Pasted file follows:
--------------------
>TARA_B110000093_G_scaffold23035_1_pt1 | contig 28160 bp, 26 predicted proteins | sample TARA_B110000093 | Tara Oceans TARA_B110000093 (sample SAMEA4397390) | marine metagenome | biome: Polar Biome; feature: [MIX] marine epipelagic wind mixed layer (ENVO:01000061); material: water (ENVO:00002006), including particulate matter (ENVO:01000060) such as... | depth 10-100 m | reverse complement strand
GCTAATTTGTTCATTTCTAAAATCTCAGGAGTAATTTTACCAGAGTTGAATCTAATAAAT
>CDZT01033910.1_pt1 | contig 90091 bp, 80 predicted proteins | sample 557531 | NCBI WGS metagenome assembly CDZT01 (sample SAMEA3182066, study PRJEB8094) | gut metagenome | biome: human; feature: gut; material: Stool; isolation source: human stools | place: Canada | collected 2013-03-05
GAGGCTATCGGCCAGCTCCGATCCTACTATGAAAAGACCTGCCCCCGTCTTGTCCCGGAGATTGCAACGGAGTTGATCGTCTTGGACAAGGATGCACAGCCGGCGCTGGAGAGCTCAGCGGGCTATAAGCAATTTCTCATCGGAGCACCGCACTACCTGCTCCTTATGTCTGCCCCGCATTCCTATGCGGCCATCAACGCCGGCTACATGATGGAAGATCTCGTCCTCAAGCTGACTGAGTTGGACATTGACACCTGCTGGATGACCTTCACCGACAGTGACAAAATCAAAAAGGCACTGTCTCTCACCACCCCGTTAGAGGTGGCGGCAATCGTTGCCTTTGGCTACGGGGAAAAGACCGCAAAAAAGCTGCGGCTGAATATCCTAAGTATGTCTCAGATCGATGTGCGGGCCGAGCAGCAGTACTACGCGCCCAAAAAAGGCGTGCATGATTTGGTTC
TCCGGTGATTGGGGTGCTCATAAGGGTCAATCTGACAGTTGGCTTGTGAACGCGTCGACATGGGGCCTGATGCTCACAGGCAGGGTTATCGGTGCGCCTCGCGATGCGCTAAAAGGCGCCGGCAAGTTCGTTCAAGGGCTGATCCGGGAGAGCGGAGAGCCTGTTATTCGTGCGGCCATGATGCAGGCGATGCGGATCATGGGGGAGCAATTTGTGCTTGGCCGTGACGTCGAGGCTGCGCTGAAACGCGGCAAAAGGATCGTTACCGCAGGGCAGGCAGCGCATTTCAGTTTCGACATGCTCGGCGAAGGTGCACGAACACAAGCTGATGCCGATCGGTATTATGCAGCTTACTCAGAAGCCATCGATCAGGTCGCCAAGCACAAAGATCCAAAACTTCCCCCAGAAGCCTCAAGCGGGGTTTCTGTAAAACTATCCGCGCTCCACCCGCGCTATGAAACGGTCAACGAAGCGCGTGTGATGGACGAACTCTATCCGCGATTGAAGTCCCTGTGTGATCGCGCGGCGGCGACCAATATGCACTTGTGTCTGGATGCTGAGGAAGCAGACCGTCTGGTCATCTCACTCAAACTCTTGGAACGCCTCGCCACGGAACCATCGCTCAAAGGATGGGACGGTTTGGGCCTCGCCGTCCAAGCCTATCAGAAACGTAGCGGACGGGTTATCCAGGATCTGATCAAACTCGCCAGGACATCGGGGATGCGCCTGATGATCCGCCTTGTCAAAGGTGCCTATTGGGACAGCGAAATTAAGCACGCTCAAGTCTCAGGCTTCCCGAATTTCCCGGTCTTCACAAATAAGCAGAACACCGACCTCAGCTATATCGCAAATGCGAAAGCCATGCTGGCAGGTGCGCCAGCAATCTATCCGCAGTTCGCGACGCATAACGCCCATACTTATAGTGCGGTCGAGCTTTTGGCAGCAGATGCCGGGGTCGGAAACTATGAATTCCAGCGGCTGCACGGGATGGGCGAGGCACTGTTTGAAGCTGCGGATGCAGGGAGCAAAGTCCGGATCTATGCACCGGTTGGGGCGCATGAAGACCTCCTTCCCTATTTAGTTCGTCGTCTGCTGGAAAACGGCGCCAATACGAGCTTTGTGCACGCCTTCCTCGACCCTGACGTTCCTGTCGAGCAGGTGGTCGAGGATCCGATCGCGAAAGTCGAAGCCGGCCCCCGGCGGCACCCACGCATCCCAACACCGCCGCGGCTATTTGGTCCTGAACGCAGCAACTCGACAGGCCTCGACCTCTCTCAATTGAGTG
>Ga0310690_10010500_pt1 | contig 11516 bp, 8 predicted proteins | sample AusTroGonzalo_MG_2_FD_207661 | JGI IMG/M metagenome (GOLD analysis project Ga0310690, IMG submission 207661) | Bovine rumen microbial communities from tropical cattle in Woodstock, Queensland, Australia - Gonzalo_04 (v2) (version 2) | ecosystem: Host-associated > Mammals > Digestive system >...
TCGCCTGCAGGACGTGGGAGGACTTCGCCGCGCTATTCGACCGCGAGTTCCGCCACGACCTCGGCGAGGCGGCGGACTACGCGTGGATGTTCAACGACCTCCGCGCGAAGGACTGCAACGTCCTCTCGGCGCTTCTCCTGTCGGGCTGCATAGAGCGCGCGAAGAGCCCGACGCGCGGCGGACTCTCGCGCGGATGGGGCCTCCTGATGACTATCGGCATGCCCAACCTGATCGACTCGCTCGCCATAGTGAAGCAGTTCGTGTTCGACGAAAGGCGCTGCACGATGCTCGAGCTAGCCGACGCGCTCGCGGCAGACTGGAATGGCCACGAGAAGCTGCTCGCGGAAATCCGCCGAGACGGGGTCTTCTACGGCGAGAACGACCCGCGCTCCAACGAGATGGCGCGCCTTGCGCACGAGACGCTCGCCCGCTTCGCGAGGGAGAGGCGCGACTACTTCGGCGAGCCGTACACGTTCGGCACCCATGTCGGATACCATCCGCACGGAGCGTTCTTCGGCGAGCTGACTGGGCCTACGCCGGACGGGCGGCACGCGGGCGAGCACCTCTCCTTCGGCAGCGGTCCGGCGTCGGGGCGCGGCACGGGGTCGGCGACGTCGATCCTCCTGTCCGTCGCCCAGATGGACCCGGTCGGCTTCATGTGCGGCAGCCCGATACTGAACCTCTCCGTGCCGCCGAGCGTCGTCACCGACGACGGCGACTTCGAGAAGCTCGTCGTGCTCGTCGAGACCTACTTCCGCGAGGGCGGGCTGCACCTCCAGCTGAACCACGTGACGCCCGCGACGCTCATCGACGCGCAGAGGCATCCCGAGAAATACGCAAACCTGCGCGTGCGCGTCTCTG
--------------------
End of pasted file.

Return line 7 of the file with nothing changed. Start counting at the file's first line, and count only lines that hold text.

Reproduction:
TCGCCTGCAGGACGTGGGAGGACTTCGCCGCGCTATTCGACCGCGAGTTCCGCCACGACCTCGGCGAGGCGGCGGACTACGCGTGGATGTTCAACGACCTCCGCGCGAAGGACTGCAACGTCCTCTCGGCGCTTCTCCTGTCGGGCTGCATAGAGCGCGCGAAGAGCCCGACGCGCGGCGGACTCTCGCGCGGATGGGGCCTCCTGATGACTATCGGCATGCCCAACCTGATCGACTCGCTCGCCATAGTGAAGCAGTTCGTGTTCGACGAAAGGCGCTGCACGATGCTCGAGCTAGCCGACGCGCTCGCGGCAGACTGGAATGGCCACGAGAAGCTGCTCGCGGAAATCCGCCGAGACGGGGTCTTCTACGGCGAGAACGACCCGCGCTCCAACGAGATGGCGCGCCTTGCGCACGAGACGCTCGCCCGCTTCGCGAGGGAGAGGCGCGACTACTTCGGCGAGCCGTACACGTTCGGCACCCATGTCGGATACCATCCGCACGGAGCGTTCTTCGGCGAGCTGACTGGGCCTACGCCGGACGGGCGGCACGCGGGCGAGCACCTCTCCTTCGGCAGCGGTCCGGCGTCGGGGCGCGGCACGGGGTCGGCGACGTCGATCCTCCTGTCCGTCGCCCAGATGGACCCGGTCGGCTTCATGTGCGGCAGCCCGATACTGAACCTCTCCGTGCCGCCGAGCGTCGTCACCGACGACGGCGACTTCGAGAAGCTCGTCGTGCTCGTCGAGACCTACTTCCGCGAGGGCGGGCTGCACCTCCAGCTGAACCACGTGACGCCCGCGACGCTCATCGACGCGCAGAGGCATCCCGAGAAATACGCAAACCTGCGCGTGCGCGTCTCTG